College bookstores have joined the growing list of opponents to the planned merger of two major academic publishers: Cengage and McGraw-Hill Education.
The National Association of College Stores, which represents more than 3,000 institutionally owned and operated stores, on Tuesday declared its opposition to the merger in an emailed letter to Cengage. The letter was first obtained by subscription news service The Capitol Forum, which reports on antitrust issues.
Ed Schlichenmayer, CEO of NACS, said his organization had previously taken a neutral stance on the merger. But proposed changes to Cengage’s pricing structure for certain digital products prompted the association's leaders to reconsider their position.
In early November, Cengage sales reps began reaching out to bookstore managers to inform them of pending pricing changes that Schlichenmayer believes will limit the ability of bookstores to offer competitive prices to students.
Previously, all Cengage products were discounted by 20 percent off the list price so that bookstores could match the price on Cengage’s website and still make a profit. From mid-December, the publisher will no longer discount some of its products. This means bookstores will have to sell these products at a higher price than Cengage does in order to maintain their profit margins.
The pricing changes will not affect new print textbooks or the Cengage Unlimited subscription service but will apply to access cards and codes used to give students access to online homework products such as MindTap and WebAssign, as well as supplementary online materials that may be purchased with secondhand textbooks or rentals.
NACS’s qualms about the pricing changes are not just that they are a bad deal for bookstores, said Schlichenmayer. Many students buy books through their college bookstore because this is the easiest avenue to purchase course materials with financial aid, scholarships or bursar billing.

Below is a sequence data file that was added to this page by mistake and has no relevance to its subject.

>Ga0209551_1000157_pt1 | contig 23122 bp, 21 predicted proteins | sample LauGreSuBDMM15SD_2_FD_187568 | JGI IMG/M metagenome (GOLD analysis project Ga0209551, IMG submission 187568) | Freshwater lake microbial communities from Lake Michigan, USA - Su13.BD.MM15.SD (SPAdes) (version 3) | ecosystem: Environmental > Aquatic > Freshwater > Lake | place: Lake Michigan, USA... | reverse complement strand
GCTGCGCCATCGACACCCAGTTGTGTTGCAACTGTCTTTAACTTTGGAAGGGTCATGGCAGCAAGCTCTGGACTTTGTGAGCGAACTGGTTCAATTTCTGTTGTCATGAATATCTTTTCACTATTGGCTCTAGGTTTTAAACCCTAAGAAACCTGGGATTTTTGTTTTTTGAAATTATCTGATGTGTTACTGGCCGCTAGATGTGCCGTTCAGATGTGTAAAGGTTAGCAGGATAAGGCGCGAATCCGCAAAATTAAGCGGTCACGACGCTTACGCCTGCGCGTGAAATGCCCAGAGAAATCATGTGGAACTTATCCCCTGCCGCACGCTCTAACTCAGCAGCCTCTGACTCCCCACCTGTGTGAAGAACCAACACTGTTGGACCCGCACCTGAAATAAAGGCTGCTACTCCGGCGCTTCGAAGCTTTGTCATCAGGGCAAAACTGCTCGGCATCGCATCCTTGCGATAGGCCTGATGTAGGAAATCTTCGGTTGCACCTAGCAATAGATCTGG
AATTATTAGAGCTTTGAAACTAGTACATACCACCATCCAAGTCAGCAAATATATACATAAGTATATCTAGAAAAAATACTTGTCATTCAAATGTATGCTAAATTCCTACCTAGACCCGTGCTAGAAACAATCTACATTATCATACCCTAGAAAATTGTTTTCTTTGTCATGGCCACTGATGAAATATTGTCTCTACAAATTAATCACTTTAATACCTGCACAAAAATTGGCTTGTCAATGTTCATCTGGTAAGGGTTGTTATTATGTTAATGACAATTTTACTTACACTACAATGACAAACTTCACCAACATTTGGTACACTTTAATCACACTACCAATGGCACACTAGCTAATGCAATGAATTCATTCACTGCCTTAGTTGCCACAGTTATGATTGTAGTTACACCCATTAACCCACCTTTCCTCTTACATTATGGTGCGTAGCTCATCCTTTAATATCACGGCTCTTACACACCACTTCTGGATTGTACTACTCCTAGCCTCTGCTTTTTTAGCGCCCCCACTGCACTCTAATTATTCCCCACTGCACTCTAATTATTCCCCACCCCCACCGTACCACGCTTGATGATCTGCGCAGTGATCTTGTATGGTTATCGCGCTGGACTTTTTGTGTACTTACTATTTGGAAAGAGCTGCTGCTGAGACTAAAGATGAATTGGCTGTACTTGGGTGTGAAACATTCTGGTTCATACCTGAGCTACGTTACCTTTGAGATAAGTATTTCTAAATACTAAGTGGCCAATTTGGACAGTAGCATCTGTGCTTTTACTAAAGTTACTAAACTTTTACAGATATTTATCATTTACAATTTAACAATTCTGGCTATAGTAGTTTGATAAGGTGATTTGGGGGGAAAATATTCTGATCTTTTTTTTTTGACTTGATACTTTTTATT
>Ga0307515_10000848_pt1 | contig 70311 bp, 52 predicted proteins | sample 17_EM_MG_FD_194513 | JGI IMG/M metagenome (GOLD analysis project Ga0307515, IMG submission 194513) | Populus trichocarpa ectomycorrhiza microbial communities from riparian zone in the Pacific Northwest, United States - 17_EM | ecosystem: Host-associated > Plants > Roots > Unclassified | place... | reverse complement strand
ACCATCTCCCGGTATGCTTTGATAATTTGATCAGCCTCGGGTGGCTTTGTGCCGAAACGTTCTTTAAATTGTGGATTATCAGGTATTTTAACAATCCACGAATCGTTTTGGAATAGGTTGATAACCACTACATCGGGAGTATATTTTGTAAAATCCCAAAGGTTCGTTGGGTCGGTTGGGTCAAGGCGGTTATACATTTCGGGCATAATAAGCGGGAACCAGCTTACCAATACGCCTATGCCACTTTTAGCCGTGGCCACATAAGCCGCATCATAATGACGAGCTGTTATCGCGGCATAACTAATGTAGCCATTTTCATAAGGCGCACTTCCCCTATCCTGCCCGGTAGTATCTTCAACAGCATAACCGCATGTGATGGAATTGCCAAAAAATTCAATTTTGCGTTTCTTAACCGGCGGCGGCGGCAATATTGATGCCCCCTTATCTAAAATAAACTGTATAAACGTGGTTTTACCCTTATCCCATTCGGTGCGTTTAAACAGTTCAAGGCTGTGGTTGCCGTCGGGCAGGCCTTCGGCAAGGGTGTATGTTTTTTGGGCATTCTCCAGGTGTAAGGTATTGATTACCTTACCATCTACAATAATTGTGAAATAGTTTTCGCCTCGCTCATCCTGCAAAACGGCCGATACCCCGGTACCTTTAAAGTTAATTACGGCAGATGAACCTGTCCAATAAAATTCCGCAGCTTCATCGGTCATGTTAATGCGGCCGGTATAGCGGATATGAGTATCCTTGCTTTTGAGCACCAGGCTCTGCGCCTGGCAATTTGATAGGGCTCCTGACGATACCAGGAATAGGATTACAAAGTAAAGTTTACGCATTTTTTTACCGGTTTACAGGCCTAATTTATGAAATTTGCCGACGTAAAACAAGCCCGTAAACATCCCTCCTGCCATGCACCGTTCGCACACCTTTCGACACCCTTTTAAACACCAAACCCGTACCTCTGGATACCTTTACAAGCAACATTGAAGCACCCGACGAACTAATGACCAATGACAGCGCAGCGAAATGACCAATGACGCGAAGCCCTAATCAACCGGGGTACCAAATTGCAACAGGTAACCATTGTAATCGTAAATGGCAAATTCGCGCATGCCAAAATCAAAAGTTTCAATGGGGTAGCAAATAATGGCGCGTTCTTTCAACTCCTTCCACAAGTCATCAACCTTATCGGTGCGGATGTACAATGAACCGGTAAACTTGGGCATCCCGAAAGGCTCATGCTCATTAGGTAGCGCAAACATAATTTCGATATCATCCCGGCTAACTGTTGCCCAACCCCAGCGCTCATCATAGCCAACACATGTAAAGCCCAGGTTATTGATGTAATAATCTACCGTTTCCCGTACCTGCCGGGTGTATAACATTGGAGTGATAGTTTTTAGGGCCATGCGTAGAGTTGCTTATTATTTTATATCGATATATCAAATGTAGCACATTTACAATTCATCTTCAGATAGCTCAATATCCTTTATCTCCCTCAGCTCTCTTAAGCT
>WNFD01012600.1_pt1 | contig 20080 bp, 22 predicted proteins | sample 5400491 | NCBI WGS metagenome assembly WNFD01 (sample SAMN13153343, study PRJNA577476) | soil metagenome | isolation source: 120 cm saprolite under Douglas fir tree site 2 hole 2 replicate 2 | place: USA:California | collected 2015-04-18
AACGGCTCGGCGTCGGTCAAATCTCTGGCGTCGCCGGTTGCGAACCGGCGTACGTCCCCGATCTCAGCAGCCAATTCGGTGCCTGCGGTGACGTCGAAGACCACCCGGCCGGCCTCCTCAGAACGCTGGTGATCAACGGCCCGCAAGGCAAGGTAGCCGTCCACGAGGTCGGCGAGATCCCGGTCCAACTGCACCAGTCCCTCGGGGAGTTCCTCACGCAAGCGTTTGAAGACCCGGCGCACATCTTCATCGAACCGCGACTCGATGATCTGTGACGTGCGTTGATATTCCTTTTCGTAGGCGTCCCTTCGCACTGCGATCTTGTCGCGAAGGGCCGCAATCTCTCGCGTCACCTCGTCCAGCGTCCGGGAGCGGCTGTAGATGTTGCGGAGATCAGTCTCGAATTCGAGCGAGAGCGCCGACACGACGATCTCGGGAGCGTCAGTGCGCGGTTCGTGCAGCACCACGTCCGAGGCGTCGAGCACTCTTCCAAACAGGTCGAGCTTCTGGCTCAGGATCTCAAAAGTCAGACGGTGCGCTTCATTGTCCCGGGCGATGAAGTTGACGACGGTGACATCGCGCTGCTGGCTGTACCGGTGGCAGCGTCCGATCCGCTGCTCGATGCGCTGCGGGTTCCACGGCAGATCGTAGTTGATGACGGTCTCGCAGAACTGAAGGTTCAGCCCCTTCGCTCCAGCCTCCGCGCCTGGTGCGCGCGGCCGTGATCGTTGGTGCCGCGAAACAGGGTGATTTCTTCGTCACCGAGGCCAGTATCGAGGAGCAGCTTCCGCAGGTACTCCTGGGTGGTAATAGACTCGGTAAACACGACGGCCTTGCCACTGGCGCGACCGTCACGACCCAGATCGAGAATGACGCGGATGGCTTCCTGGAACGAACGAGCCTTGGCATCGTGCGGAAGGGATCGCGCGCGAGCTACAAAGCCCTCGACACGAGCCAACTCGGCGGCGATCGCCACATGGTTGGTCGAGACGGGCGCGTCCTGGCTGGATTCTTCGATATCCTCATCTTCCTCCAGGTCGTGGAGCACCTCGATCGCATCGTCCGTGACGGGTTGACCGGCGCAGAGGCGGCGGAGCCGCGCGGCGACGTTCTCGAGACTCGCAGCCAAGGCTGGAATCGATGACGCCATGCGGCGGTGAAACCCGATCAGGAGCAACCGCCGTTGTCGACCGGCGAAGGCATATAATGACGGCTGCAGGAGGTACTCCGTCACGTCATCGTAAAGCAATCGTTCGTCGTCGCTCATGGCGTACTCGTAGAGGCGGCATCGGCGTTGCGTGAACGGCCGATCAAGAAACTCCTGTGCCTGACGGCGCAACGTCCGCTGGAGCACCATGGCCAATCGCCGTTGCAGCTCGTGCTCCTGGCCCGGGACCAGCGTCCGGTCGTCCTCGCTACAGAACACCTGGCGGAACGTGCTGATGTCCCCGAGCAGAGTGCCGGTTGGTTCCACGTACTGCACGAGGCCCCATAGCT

According to NACS research, 48 percent of students pay for their textbooks with a method other than credit cards. The new Cengage pricing could create situations in which students who are unable to pay by credit card are forced to pay more for course materials than their peers are, said Schlichenmayer.
“At the time the proposed merger of Cengage and McGraw-Hill Education was announced, Cengage issued public statements stating emphatically that the merger would not lead to an abuse of business practices, instead it would be good for students and lead to a lower student cost for course materials,” wrote Schlichenmayer in his letter to Cengage.
“At that time and based on these statements, NACS chose to remain publicly neutral in regard to the proposed merger. This position was communicated to the Department of Justice when they asked us for information and input in their review of the merger,” wrote Schlichenmayer. “But we made clear as well that NACS may change its position should evidence surface to indicate the merger would be harmful. The decision to change pricing structure on [access cards and codes] is that evidence.”
While NACS has no ability to block Cengage's pricing changes, which are due to take effect Dec. 14, Schlichenmayer has urged the publisher to rescind its decision.